On Thursday night, deep in the bowls of Tate Modern’s turbine hall, London Mayor Sadiq Khan renewed his promise to make the capital a world leader in clean energy and air. Yet his focus was as much on people as power plants – in particular, the need for local authorities to lead where central governments will not.

Khan was there to introduce the screening of a new documentary, From the Ashes, about the demise of the American coal industry. As he noted, Britain continues to battle against the legacy of fossil fuels: “In London today we burn very little coal but we are facing new air pollution challenges brought about for different reasons." 

At a time when the world's leaders are struggling to keep international agreements on climate change afloat, what can mayors do? Khan has pledged to buy only hybrid and zero-emissions buses from next year, and is working towards London becoming a zero carbon city.

Khan has, of course, also gained heroic status for being a bête noire of climate-change-denier-in-chief Donald Trump. On the US president's withdrawal from the Paris Agreement, Khan quipped: “If only he had withdrawn from Twitter.” He had more favourable things to say about the former mayor of New York and climate change activist Michael Bloomberg, who Khan said hailed from “the second greatest city in the world.”

Yet behind his humour was a serious point. Local authorities are having to pick up where both countries' central governments are leaving a void – in improving our air and supporting renewable technology and jobs. Most concerning of all, perhaps, is the way that interest groups representing business are slashing away at the regulations which protect public health, and claiming it as a virtue.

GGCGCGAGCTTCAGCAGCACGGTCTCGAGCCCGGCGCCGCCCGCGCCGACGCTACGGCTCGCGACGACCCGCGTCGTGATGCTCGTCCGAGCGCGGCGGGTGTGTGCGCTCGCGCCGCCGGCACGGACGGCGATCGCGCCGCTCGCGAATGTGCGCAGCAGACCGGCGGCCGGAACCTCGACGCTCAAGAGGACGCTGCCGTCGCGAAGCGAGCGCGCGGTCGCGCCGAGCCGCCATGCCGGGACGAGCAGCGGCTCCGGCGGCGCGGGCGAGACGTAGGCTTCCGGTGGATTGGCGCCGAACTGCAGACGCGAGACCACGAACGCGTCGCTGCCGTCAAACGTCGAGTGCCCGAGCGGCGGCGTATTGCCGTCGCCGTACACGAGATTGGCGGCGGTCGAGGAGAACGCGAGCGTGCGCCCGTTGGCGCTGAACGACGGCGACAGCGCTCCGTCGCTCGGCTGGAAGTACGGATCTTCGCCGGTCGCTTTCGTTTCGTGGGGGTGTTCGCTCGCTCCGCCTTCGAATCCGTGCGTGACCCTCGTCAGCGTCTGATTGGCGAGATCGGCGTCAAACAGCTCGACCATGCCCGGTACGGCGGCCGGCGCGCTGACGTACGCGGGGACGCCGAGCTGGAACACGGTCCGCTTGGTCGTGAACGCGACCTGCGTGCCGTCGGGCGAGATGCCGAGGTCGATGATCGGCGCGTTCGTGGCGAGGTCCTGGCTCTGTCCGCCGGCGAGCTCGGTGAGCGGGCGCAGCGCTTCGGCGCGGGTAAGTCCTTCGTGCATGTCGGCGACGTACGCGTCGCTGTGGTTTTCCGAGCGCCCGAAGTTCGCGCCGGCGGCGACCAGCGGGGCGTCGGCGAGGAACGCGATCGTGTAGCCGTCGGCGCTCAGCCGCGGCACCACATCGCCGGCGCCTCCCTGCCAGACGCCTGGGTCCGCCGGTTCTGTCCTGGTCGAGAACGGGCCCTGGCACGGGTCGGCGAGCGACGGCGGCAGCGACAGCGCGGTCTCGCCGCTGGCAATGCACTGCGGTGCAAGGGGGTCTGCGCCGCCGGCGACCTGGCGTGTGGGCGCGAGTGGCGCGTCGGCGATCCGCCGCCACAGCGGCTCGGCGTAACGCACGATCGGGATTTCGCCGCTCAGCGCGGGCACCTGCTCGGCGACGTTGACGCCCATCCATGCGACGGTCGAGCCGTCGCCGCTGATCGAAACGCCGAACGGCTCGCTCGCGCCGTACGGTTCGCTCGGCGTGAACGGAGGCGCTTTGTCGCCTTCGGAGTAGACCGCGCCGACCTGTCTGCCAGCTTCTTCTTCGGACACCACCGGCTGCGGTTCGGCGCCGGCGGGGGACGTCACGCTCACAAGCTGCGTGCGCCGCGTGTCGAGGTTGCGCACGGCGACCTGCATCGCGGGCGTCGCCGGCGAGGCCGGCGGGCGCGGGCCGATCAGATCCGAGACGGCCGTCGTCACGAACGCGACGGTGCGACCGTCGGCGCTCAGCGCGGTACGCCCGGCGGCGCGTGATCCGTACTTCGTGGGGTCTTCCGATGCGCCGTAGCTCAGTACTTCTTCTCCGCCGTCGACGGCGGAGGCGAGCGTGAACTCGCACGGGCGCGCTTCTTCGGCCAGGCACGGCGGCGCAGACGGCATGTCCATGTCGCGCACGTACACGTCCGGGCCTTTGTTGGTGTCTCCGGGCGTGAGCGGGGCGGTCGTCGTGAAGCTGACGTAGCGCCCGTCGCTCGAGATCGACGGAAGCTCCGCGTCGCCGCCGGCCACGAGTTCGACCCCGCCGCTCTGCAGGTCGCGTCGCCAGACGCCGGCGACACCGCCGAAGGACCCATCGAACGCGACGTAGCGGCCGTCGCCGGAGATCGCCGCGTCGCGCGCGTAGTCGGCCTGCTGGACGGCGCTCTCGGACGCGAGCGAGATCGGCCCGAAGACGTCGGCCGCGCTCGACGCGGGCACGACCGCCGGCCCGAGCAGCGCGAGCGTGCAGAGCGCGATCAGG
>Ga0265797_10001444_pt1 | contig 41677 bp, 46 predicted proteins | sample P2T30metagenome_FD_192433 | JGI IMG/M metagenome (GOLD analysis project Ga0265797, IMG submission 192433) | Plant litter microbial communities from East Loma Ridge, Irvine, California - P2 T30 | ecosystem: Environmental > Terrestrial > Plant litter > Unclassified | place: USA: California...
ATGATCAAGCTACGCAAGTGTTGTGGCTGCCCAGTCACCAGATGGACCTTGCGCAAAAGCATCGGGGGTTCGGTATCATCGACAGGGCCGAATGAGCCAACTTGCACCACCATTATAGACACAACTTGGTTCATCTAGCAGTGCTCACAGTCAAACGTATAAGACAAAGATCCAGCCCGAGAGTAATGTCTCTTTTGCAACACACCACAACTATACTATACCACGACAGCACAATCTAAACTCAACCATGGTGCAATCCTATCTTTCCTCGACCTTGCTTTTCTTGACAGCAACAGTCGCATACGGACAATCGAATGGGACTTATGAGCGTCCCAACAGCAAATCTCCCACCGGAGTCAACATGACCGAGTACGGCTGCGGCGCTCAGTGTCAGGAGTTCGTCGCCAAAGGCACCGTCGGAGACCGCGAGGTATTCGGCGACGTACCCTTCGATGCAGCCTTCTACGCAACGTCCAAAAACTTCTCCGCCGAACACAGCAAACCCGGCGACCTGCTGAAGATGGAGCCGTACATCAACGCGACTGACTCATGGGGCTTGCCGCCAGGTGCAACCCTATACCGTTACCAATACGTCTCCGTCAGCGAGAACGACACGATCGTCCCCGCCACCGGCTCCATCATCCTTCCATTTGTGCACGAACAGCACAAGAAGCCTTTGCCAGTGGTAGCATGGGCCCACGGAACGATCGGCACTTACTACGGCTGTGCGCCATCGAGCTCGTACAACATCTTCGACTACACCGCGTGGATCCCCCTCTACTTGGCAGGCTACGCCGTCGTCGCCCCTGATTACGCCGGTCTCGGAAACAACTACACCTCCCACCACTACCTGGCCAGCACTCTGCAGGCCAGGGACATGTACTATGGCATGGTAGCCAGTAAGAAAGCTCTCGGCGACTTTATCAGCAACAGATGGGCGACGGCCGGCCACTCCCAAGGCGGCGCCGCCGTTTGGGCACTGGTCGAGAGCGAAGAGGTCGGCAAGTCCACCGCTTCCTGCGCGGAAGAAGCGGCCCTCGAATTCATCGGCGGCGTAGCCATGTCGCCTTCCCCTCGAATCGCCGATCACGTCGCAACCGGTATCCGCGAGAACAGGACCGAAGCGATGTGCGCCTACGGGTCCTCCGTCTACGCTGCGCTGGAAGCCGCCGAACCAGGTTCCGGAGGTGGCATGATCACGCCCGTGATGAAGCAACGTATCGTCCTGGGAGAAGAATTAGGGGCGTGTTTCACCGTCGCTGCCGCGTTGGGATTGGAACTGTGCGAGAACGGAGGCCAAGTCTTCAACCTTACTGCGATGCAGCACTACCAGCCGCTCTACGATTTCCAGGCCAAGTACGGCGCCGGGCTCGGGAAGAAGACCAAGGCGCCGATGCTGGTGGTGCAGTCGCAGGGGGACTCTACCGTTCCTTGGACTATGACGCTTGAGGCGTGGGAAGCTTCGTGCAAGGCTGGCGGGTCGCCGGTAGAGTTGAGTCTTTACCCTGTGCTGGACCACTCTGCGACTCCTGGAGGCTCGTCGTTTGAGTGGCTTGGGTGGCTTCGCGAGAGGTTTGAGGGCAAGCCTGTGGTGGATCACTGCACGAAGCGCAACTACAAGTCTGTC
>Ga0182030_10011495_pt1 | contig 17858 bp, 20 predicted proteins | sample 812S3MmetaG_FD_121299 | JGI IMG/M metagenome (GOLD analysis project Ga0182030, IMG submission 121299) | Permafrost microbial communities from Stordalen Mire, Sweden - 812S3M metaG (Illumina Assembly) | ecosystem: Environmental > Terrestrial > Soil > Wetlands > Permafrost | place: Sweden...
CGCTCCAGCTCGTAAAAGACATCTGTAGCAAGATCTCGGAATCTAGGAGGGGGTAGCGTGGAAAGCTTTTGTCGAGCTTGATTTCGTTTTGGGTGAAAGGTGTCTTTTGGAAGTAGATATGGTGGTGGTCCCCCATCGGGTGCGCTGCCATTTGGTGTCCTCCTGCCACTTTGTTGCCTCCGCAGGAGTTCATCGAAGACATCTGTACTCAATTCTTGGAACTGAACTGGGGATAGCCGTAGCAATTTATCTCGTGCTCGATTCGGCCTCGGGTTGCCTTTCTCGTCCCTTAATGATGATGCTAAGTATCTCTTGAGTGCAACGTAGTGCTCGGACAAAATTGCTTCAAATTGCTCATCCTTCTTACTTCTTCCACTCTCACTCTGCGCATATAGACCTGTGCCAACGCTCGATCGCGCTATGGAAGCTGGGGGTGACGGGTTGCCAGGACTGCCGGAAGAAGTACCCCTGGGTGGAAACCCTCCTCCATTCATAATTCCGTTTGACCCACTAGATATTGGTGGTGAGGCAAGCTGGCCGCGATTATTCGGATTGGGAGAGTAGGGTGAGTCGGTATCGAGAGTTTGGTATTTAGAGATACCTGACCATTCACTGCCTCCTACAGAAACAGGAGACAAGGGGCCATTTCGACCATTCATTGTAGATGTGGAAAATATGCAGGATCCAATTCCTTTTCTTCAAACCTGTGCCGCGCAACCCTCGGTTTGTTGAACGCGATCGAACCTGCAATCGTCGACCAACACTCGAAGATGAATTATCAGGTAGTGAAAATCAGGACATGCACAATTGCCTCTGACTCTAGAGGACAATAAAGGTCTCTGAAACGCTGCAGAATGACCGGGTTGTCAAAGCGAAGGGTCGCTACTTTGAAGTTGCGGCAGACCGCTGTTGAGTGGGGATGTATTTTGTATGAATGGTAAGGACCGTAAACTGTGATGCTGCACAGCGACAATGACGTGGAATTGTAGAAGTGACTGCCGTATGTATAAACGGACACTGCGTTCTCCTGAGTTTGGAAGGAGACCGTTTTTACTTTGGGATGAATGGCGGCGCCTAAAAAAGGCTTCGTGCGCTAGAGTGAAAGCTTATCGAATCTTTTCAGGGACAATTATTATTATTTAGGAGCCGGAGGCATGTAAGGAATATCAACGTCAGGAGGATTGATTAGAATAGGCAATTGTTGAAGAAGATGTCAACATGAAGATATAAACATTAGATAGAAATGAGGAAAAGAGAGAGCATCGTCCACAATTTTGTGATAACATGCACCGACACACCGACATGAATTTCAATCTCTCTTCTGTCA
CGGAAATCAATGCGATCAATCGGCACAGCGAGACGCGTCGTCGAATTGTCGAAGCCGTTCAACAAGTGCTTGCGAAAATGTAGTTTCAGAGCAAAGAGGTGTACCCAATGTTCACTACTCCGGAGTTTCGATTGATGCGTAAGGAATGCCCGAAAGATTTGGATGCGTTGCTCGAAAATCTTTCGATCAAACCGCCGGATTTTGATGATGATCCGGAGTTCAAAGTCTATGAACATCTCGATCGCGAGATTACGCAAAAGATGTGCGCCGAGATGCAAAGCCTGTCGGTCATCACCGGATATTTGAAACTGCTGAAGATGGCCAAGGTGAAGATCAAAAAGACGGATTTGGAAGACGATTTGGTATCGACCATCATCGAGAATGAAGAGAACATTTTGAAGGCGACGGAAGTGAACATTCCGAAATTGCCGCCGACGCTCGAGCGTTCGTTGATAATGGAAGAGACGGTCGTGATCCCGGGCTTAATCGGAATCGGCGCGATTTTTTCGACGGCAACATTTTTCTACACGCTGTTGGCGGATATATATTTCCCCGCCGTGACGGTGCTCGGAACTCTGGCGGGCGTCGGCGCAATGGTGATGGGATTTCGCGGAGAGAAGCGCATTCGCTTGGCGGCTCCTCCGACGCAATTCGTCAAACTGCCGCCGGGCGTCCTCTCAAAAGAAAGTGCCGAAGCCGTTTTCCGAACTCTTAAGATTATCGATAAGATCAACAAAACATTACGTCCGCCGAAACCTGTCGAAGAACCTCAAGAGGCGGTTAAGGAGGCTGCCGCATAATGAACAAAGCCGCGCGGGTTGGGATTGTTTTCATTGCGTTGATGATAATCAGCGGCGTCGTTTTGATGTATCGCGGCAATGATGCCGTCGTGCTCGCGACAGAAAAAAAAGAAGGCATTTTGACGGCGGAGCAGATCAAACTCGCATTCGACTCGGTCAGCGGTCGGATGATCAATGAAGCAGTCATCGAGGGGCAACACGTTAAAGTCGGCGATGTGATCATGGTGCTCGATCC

In the UK, documents leaked to Greenpeace’s energy desk show that a government-backed initiative considered proposals for reducing EU rules on fire-safety on the very day of the Grenfell Tower fire. The director of this Red Tape Initiative, Nick Tyrone, told the Guardian that these proposals were rejected. Yet government attempts to water down other EU regulations, such as the energy efficiency directive, still stand.

In America, this blame-game is even more highly charged. Republicans have sworn to replace what they describe as Obama’s “war on coal” with a war on regulation. “I am taking historic steps to lift the restrictions on American energy, to reverse government intrusion, and to cancel job-killing regulations,” Trump announced in March. While he has vowed “to promote clean air and clear water,” he has almost simultaneously signed an order to unravel the Clean Water Rule.

This rhetoric is hurting the very people it claims to protect: miners. From the Ashes shows the many ways that the industry harms wider public health, from water contamination, to air pollution. It also makes a strong case that the American coal industry is in terminal decline, regardless of possibile interventions from government or carbon capture.

Charities like Bloomberg can only do so much to pick up the pieces. The foundation, which helped fund the film, now not only helps support job training programs in coal communities after the Trump administration pulled their funding, but in recent weeks it also promised $15m to UN efforts to tackle climate change – again to help cover Trump's withdrawal from Paris Agreement. “I'm a bit worried about how many cards we're going to have to keep adding to the end of the film”, joked Antha Williams, a Bloomberg representative at the screening, with gallows humour.

Hope also lies with local governments and mayors. The publication of the mayor’s own environment strategy is coming “soon”. Speaking in panel discussion after the film, his deputy mayor for environment and energy, Shirley Rodrigues, described the move to a cleaner future as "an inevitable transition".

Confronting the troubled legacies of our fossil fuel past will not be easy. "We have our own experiences here of our coal mining communities being devastated by the closure of their mines," said Khan. But clean air begins with clean politics; maintaining old ways at the price of health is not one any government must pay. 

'From The Ashes' will premiere on National Geograhpic in the United Kingdom at 9pm on Tuesday, June 27th.

India Bourke is an environment writer and editorial assistant at the New Statesman.